Irina is also upset that no one in her family has read her recently released debut book.
The book depicts the difficulties of her growing up in rural Denmark. Half of the book is about Catrine — a girl who bullied Irina throughout school. And ironically, once she arrives, she finds out that her brother's maid is none other than Catrine.
Things go from bad to worse as Irina is systematically ostracised in favour of Catrine.
Her former friends have convenient memory lapses, Irina's mother has taken a shine to her future daughter-in-law and even promised to hand the flower shop over to her. Which is more overwhelming, she gave Catrine her grandma's wedding ring, Irina was supposed to get. Apart from everything, Catrine is a dominant type who wants everything under her control. She keeps her nasty side hidden from all but Laura, and thanks to her the family comes across the interview Irina has done for a TV program, in which she is explicit about who was responsible for her unhappy youth. As if this isn't enough, Irina also has to tolerate her
self-centred boyfriend, Benjamin, who arrives for the wedding in time to find fault with everyone, including her.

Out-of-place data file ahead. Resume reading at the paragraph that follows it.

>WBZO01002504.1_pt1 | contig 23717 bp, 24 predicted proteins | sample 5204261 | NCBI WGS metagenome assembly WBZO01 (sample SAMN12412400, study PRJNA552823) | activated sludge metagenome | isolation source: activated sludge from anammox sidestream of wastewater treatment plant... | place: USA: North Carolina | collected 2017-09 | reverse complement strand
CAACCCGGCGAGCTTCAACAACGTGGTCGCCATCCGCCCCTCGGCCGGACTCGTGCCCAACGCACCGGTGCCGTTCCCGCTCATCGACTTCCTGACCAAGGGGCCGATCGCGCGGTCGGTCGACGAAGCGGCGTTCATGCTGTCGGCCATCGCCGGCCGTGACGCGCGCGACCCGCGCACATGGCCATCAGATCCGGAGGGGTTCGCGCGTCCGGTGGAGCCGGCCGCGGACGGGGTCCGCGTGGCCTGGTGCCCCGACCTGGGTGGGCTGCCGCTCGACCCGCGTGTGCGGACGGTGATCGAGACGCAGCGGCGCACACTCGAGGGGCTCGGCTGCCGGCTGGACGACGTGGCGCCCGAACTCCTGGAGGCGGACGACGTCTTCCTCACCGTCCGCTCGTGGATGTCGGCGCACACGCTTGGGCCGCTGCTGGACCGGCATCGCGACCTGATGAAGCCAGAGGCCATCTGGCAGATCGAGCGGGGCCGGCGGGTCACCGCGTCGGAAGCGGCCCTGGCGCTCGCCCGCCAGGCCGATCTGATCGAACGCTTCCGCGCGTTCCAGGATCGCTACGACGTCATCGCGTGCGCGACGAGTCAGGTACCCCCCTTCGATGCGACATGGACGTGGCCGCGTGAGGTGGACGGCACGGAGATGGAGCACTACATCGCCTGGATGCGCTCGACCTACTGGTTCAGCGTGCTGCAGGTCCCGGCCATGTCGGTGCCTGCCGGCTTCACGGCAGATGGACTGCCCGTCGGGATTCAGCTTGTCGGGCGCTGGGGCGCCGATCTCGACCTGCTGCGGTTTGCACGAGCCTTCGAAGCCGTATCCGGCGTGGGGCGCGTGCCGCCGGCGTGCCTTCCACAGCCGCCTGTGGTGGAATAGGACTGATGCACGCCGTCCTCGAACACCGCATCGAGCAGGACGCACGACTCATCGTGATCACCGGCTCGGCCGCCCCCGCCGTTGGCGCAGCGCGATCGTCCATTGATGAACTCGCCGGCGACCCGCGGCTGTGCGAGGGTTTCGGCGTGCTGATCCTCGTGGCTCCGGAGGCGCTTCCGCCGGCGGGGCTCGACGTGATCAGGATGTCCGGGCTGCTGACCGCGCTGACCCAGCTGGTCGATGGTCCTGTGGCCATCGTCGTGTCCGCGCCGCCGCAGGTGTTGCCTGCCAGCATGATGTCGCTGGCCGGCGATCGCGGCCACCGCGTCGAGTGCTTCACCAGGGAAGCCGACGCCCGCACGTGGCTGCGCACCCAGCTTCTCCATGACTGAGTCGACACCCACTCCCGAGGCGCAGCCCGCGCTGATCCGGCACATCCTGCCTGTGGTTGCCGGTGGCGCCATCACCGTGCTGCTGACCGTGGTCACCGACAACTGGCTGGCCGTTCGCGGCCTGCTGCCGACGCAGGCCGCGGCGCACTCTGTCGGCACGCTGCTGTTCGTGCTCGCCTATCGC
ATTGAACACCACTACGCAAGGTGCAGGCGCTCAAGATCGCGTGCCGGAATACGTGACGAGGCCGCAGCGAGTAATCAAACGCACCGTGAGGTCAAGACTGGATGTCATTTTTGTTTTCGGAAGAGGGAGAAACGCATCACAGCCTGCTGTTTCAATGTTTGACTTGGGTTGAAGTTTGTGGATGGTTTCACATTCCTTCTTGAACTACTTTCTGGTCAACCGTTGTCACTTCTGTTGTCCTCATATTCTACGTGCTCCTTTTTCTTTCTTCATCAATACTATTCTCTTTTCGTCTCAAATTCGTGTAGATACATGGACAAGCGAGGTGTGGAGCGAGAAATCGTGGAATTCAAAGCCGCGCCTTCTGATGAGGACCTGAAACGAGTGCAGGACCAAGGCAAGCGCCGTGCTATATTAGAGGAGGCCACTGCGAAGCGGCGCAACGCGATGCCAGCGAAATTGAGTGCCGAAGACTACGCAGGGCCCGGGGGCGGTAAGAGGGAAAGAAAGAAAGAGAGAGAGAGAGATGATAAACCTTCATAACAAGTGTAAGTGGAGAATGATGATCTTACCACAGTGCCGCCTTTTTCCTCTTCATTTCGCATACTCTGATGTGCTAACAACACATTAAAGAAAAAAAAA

Persona Non Grata raises a number of questions. First of all it is about the bullying and ignoring the past. Irina indeed had a trauma because of being bullied throughout her childhood, but her family pretends not to remember this. Every time Irina raises the matter, everyone blows up at her, wanting her to keep quiet. The movie hints this is not the right way to behave, as because of the ignorance, things get even worse and lead to a big scandal and even a fight. It wouldn't happen if Irina's family just had a conversation with the girl, listened to her and apologized for the past, as it would give Irina an opportunity to finally let go of
the pain she held inside. Besides, the movie also reveals Catrine's tough story, showing us that childhood bullying doesn't come from nowhere.